Ralph Waldo Emerson summed it up nicely when describing the importance of principles:

As to methods there may be a million and then some, but principles are few”.

Spot on Ralph.  Spot on.

Facts and Principles

The truth is more important than the facts. – Frank Lloyd Wright (1869-1959)


‘Our decision making needs to be fact based!’

Not many people would argue with that statement. But I will.

While I wouldn’t recommend making decisions devoid of all fact, we need to be careful not to assume that facts, figures and analysis are the only requirements to make good decisions. More importantly, we must never use facts as a cop-out to allow ourselves to make decisions that we know are bad. As obvious as this sounds, doing the wrong thing for the sake of political expediency and ‘keeping the peace’ happens all too frequently in business today.

As a case in point, many economic studies have used facts and figures to argue that a major catalyst to economic growth in the United States in the 1800s was the widespread use of slave labour in agriculture. Some have even gone so far to suggest that America would not be the economic superpower it is today without the slave trade.

In a presidential election year, there is much hand wringing about the state of the U.S. economy and there has never been an election in which this hasn’t been a key voting issue. So here’s my question: If ‘the facts’ show that slave labour was historically a key contributor to economic growth, why isn’t anyone suggesting a return to slavery as part of their platform?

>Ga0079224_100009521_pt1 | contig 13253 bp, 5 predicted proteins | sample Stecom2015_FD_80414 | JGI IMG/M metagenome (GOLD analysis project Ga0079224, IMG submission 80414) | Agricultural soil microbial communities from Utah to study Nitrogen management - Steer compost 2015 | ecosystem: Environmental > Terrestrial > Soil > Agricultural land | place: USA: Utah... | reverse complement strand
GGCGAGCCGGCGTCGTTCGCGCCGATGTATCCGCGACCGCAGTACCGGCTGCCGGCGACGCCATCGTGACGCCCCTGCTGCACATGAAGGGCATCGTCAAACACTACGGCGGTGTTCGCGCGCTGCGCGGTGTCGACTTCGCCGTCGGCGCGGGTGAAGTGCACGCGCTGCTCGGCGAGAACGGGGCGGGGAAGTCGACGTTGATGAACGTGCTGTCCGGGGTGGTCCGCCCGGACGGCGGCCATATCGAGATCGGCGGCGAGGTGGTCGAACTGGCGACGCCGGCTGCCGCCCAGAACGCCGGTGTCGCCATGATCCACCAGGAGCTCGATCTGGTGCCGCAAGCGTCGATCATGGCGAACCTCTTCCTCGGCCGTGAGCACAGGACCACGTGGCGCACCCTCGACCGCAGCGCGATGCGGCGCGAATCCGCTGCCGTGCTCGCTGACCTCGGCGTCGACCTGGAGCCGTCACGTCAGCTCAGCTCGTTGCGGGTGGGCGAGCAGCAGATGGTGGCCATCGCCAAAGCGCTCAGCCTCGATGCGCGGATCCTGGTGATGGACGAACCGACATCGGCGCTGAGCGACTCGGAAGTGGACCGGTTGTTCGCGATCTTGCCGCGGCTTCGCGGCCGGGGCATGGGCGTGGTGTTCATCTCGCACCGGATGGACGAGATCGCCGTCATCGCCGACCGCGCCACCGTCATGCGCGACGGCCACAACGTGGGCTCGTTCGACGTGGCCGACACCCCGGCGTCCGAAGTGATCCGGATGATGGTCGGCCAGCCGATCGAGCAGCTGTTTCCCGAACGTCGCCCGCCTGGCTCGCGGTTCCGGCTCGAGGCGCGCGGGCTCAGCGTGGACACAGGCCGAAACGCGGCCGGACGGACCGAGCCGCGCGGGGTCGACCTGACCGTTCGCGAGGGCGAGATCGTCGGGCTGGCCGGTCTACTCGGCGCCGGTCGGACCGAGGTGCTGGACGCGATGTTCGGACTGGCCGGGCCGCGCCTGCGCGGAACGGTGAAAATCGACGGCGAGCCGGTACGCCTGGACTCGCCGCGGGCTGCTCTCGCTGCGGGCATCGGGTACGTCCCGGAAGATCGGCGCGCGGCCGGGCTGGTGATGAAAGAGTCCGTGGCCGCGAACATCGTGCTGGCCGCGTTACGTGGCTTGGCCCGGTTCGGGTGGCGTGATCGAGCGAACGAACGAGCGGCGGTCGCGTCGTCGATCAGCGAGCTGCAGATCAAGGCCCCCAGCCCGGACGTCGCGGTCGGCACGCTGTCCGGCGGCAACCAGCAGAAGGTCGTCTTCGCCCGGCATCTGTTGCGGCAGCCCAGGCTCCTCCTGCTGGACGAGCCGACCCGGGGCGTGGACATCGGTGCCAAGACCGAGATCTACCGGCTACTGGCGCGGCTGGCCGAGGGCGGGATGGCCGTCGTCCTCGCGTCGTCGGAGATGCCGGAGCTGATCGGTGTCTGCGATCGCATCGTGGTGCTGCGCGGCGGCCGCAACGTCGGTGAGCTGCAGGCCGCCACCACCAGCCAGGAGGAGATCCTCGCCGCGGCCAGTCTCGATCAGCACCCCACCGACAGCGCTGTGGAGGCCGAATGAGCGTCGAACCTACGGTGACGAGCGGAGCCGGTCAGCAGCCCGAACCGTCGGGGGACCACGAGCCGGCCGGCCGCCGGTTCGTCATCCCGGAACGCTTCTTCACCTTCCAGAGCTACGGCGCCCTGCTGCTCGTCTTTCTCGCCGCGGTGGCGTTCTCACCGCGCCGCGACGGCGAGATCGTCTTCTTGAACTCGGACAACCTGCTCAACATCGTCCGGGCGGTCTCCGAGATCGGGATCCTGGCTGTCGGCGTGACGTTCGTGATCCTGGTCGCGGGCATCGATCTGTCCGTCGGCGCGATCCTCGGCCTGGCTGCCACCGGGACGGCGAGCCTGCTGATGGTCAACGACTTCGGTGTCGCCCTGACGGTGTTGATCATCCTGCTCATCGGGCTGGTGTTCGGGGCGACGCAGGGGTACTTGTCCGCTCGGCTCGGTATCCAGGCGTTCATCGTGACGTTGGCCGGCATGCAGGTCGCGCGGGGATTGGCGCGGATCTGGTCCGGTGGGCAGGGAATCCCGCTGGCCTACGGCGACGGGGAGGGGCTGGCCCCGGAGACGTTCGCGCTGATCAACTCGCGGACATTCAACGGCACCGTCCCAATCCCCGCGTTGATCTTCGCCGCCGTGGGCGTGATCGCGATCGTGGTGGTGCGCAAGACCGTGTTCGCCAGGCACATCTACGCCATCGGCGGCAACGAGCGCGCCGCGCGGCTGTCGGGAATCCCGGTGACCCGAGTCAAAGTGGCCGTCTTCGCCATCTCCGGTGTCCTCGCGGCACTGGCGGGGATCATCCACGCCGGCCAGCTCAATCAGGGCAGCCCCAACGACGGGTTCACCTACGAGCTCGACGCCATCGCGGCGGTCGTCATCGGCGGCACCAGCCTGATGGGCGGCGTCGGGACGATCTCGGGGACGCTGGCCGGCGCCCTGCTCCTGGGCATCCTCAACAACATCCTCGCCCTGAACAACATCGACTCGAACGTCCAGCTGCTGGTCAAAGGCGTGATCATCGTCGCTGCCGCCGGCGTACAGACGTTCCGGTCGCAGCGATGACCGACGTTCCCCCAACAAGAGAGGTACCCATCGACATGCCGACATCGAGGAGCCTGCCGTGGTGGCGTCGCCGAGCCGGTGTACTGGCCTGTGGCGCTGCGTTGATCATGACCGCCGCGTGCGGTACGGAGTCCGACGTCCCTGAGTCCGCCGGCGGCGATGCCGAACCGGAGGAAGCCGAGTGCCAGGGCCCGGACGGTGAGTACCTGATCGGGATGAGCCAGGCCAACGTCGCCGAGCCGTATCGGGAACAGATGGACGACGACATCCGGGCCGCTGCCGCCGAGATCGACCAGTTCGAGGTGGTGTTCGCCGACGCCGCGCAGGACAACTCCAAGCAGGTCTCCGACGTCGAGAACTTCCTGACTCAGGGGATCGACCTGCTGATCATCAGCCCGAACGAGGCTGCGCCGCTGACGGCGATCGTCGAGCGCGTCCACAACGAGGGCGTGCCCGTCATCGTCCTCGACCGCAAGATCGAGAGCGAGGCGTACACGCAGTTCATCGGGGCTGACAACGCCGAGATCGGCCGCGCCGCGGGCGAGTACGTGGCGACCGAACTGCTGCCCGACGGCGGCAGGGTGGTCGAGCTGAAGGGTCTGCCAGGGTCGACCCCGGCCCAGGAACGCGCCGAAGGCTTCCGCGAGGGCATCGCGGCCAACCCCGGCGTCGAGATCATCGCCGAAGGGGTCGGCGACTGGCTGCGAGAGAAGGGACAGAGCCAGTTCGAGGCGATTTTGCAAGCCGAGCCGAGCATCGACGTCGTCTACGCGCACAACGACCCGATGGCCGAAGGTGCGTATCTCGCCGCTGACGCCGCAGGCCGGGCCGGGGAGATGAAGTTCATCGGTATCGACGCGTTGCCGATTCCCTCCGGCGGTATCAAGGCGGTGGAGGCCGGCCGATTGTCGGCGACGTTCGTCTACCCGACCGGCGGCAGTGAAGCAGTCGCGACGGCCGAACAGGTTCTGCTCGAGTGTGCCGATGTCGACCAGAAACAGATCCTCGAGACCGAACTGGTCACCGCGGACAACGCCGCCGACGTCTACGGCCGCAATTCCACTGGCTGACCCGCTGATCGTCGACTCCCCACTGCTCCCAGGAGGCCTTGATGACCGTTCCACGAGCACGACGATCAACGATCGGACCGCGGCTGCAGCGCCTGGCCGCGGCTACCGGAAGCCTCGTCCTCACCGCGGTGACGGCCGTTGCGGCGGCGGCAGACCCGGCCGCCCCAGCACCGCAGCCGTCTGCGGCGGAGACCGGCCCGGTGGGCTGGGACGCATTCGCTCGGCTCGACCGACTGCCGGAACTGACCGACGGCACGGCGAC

The first problem is that facts are rarely, if ever, complete. The second problem is that humans have a tendency to dismiss facts that don’t support their preconceptions.

The fact is (no pun intended) that the really big and important decisions can often be made on principle (as in the slavery example) without having to bother doing a full blown cost benefit analysis to tell you the answer.

Data analysis is great, but it must be used to support and measure decisions made on principle, not to make the decisions themselves. As an example, we are often lambasted for our long standing criticism of pre-distributed cross dock as a retail distribution channel. After all, it reduces picking volume and frees up pick slots in the DC, decreases ‘touches’ in the supply chain and takes advantage of the existing outbound network to get product to the stores. What could be wrong with that?

While those are certainly facts about cross-dock, so are these:

  • It shifts the burden of picking store orders from a facility that was designed for that purpose (the retail DC) to a facility that was not (the supplier’s DC), lessening efficiency and increasing cost.
  • It requires stores to lock in orders further in advance, resulting in decreased agility when demand changes and higher inventories in the stores.
  • It reduces transport cube utilization, as pallets must be built with only the handful of products that are shipped by the supplier, not the thousands of products that are shipped by the retail DC.

So how do we use these conflicting facts (along with dozens of others that I didn’t mention) to determine whether or not cross-docking is a wise distribution strategy?

You don’t.

Retail is about customer service. Customers can walk into any store at any time to get any product. Their expectation is that the product they want will be there on the shelf when they show up to get it.

Postponement (i.e. committing to decisions at the last possible moment) is a timeless supply chain principle that maximizes service while minimizing costs.

By its nature, the cross-dock channel increases commit times at the point where the customer is demanding the product without notice and builds inventory at the point in the supply chain where it is fully costed and can’t easily be redirected.

That’s not to say that there is never a scenario whereby cross-docking doesn’t make sense, but violation of a core supply chain principle should at least give you pause before pursuing it in a big way.

No facts required.